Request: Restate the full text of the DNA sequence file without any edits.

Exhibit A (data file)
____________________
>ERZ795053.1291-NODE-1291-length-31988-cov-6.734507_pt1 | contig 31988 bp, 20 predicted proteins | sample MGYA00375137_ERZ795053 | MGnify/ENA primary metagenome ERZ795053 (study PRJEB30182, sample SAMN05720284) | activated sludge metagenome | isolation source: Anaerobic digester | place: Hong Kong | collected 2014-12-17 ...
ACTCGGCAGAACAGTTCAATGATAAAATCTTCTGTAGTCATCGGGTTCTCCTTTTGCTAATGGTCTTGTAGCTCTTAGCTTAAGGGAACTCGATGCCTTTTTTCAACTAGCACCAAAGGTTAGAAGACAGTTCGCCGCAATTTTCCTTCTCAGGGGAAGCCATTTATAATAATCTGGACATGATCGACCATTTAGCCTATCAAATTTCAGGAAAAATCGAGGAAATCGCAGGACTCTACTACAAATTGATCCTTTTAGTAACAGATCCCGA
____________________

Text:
>ERZ795053.1291-NODE-1291-length-31988-cov-6.734507_pt1 | contig 31988 bp, 20 predicted proteins | sample MGYA00375137_ERZ795053 | MGnify/ENA primary metagenome ERZ795053 (study PRJEB30182, sample SAMN05720284) | activated sludge metagenome | isolation source: Anaerobic digester | place: Hong Kong | collected 2014-12-17 ...
ACTCGGCAGAACAGTTCAATGATAAAATCTTCTGTAGTCATCGGGTTCTCCTTTTGCTAATGGTCTTGTAGCTCTTAGCTTAAGGGAACTCGATGCCTTTTTTCAACTAGCACCAAAGGTTAGAAGACAGTTCGCCGCAATTTTCCTTCTCAGGGGAAGCCATTTATAATAATCTGGACATGATCGACCATTTAGCCTATCAAATTTCAGGAAAAATCGAGGAAATCGCAGGACTCTACTACAAATTGATCCTTTTAGTAACAGATCCCGA